DO NOT focus each paragraph around each research article. Often papers that require three references will have three paragraphs, each summarizing what each reference said. Do not do this. Instead, focus each paragraph around a single idea, which may have multiple references in support of it.
DO NOT use quotes (e.g., “The authors found ‘no significant difference between the exposure treatment and control group in a sample of children with panic disorder’”.) Psychologists are not interested in the specific words that are used in the article; they are interested in the ideas that the research supports. Summarize the research findings instead of using direct quotes (e.g., Glass and Kline (2010) conducted a study of the effectiveness of exposure therapy on panic disorder in children and found that exposure therapy was not effective at reducing panic symptoms.)
DO NOT include the full names of the authors or the titles of the studies (e.g., Mark Smith and Jennifer Glass (2009) conducted a study of…). Cite your paper using APA style in-text citations (“Smith and Glass (2009) conducted a study of…”).
DO NOT include the entire abstract of the study in your paragraph. Only include information that helps support your main argument to your reader. (For example, “Smith and Glass (2009) conducted a meta-analysis of the various therapies used to treat panic disorder and found behavioral therapies to be the only effective treatments at reducing panic symptoms.”)
DO NOT use the word “prove”. Research findings “suggest”, “imply”, “support” and “indicate”, but they do not “prove” that something is true.
Step 4: Rewrite and Edit
Re-Read and Edit: When you have written your first draft, give yourself at least a day away from the paper and then re-read it. You should find yourself needing to clarify or re-write some sections of the paper. All good writers need to write multiple drafts.
Have Someone Else Read the Second Draft: Ask a friend who is a strong writer to read your second draft and make suggestions. Better yet, bring it to the ARC to have someone read your paper.
Authenticity in Relationships and Depressive Symptoms:
A Gender Analysis
Authenticity in relationships is defined as the ability to be open and honest in meaningful relationships….
(Note that you repeat the title instead of using the word Introduction)
Bad Paragraph:
The first article I found was in European Eating Disorders Review and was entitled “Family?based early intervention for anorexia nervosa”. It was written by Megan Jones in 2012. She said, “this study explores whether potential risk factors for anorexia nervosa (AN) can be modified by a family?based Internet?facilitated intervention and examines the feasibility, acceptability, and short?term efficacy of the Parents Act Now program in the USA and Germany.” Forty?six girls aged 11–17 were studied during a 12?month period and evaluated at screening, baseline, and post?intervention. Parents participated in the six?week intervention. Twenty?four per cent of girls (n = 791) screened met the risk criteria for AN. Parents accessed the majority of the online sessions and rated the program favorably. An ANOVA was conducted and yielded significant results. At post?assessment, 16 of 19 participants evidenced reduced risk status. Participants remained stable or increased in ideal body weight and reported decreased eating disorder attitudes and behaviors. Results suggest that an easily disseminated, brief, online program with minimal therapist support is feasible, accepted favorably by parents, and may be beneficial for prevention of exacerbation of AN pathology. I thought this was a really interesting article because it was the first one I read that found that you can use the internet to treat disorders.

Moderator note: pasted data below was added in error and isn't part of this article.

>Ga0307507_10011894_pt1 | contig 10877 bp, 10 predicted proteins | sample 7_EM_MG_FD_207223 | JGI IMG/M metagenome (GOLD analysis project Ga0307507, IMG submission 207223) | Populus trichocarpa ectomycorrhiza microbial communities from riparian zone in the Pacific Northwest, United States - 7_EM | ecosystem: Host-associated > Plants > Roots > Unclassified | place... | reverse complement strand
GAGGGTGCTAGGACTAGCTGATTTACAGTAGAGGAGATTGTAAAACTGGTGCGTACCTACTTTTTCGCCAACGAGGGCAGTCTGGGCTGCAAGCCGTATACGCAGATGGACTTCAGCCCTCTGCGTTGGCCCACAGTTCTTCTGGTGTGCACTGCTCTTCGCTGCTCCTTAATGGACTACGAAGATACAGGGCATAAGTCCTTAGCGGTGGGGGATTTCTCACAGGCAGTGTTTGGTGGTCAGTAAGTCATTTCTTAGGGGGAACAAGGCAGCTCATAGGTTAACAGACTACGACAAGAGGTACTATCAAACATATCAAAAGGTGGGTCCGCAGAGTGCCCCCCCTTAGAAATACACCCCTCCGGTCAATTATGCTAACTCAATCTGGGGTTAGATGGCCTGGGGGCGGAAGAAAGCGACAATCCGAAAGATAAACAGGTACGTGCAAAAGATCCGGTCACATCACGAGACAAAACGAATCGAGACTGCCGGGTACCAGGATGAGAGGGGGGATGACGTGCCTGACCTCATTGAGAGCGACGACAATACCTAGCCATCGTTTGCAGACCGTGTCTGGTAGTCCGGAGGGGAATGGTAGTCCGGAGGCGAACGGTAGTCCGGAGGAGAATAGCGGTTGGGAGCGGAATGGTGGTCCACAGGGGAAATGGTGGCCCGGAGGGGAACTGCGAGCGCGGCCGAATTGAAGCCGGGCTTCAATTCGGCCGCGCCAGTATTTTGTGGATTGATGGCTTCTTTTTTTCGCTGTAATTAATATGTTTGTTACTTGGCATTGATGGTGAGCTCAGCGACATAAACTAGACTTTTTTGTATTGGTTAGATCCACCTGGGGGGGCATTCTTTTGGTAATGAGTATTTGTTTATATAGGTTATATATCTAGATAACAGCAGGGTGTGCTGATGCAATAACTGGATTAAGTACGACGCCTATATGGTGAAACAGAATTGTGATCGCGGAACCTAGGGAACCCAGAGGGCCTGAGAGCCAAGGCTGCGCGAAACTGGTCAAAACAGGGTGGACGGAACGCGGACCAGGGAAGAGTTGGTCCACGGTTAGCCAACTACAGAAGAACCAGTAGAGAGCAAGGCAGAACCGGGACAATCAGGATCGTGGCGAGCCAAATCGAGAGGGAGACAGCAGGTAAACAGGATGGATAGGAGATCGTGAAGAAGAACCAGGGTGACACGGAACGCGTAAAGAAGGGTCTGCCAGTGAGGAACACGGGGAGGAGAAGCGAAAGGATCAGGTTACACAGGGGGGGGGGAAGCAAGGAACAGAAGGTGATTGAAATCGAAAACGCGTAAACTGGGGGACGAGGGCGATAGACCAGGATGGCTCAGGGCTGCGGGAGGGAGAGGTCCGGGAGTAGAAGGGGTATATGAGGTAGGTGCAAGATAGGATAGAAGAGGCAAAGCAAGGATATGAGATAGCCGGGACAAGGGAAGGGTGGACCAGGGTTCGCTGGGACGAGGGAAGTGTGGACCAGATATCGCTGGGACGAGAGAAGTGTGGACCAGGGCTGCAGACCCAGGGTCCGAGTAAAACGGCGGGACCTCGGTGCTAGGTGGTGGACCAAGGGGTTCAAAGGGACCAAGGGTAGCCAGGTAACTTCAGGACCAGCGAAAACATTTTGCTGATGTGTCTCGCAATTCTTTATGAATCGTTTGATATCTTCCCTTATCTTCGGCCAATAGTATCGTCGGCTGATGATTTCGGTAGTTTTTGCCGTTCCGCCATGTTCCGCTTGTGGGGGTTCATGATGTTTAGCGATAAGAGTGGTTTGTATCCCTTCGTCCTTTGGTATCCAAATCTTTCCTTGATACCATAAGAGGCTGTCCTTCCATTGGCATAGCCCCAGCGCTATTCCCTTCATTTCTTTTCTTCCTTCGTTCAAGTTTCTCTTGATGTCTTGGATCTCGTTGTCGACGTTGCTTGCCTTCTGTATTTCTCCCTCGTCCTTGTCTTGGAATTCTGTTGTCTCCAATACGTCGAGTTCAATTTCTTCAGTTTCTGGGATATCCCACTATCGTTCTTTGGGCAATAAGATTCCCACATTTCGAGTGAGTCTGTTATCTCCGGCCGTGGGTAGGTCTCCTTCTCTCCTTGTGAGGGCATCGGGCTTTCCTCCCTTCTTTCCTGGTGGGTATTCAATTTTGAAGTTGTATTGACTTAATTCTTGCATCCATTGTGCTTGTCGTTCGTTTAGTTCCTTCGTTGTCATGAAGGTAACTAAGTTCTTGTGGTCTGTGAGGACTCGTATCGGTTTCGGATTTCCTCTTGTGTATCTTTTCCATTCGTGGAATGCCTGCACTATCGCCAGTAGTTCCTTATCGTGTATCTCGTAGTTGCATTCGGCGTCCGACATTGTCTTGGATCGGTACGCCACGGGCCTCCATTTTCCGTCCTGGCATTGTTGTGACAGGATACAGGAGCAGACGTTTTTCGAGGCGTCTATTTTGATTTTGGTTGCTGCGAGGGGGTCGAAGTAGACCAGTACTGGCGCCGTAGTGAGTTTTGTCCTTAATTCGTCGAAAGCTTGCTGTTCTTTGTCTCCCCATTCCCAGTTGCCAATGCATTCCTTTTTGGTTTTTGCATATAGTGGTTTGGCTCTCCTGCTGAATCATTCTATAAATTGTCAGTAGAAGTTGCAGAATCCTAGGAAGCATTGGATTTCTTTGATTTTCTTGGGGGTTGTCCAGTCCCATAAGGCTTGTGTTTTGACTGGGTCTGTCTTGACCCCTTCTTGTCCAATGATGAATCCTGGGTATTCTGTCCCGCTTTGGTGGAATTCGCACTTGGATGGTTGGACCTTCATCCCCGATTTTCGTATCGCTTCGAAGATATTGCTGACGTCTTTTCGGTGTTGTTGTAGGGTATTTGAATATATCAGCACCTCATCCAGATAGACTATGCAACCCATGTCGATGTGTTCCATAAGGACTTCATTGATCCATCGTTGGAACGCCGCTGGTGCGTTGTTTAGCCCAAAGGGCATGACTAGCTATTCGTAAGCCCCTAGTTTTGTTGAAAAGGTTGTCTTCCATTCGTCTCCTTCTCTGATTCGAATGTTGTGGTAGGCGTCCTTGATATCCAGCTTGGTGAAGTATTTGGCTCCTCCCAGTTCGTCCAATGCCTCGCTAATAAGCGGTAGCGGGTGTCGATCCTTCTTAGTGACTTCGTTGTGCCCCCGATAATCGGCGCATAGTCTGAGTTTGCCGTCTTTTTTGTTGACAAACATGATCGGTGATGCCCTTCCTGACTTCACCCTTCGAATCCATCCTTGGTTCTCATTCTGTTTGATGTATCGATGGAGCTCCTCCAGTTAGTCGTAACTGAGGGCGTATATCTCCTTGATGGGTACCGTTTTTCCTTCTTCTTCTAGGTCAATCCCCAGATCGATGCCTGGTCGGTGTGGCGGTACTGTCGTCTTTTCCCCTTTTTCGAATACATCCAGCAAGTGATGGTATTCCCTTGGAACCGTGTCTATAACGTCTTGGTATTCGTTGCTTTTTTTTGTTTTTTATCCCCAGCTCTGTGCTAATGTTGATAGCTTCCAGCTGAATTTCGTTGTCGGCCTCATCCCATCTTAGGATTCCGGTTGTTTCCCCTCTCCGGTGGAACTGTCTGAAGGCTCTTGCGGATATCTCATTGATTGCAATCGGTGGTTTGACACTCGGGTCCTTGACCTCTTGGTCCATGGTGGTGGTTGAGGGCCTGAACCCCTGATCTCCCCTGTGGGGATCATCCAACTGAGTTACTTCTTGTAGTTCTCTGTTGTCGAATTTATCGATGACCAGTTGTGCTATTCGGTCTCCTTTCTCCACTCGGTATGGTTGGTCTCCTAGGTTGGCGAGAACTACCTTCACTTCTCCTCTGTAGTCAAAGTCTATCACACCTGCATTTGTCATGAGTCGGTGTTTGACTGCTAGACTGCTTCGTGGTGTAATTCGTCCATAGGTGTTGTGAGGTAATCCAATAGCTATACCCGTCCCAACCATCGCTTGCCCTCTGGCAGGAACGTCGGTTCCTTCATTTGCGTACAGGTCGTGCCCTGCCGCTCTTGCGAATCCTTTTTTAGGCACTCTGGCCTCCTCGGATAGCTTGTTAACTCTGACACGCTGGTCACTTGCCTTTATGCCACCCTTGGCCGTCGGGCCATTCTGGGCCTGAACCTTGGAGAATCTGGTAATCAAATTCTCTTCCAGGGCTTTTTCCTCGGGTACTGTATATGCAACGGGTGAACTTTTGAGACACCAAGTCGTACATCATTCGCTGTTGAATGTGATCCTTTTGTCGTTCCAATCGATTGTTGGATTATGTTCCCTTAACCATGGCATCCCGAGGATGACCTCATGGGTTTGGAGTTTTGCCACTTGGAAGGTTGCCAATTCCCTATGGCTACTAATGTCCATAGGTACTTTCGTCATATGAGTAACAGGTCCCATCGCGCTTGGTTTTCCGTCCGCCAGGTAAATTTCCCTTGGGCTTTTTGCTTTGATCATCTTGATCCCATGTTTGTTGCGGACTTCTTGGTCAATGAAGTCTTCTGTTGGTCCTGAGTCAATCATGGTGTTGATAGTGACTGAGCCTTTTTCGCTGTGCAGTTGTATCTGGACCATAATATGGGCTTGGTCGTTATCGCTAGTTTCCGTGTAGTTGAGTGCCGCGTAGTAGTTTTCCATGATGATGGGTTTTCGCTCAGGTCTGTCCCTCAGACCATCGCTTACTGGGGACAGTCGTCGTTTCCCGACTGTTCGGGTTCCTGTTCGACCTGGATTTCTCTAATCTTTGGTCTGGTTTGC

Good Paragraph:
Research suggests that new technologies can be used to treat individuals with anorexia. For example, Jones (2012) examined the effectiveness of a six-week family-based treatment for anorexia which was conducted entirely online. Eating disordered attitudes and behaviors were assessed pre- and post-intervention and found that the online intervention was effective at reducing eating disorder risk. This finding suggests that internet-based interventions may be effective at reducing eating disorder symptoms.
Mash, E. J., & Wolfe, D. A. (2009). Abnormal child psychology (4th Ed.). Belmont, CA: Brooks/Cole Publishers.
Power, M. J. (1988). Stress-buffering effects of social support: A longitudinal study. Motivation and Emotion, 12, 197-204.
Turner, R. J., & Turner, J. B. (1999). Social integration and support. In C. S. Aneshensel & J. C. Phelan (Eds.), Handbook of the sociology of mental health (pp. 301-319). New York, NY: Kluwer Academic/Plenum Publishers.
Tutty, L. M., Bidgood, B. A., & Rothery, M. A. (1993). Support groups for battered women: Research on their efficacy. Journal of Family Violence, 8(5), 325 – 343.
Yegidis, B. L. (1992). Family violence: Contemporary research findings and practice issues. Community Mental Health Journal, 28, 519 – 530.
Book: (Mash & Wolfe, 2009)
Journal article (1st time cited): (Power, 1988; Tutty, Bidgood, & Rothery, 1993; Yegidis, 1992)
Journal article (2nd time cited): (Power, 1988; Tutty et al., 1993; Yegidis, 1992)
Book chapter: (Turner & Turner, 1999)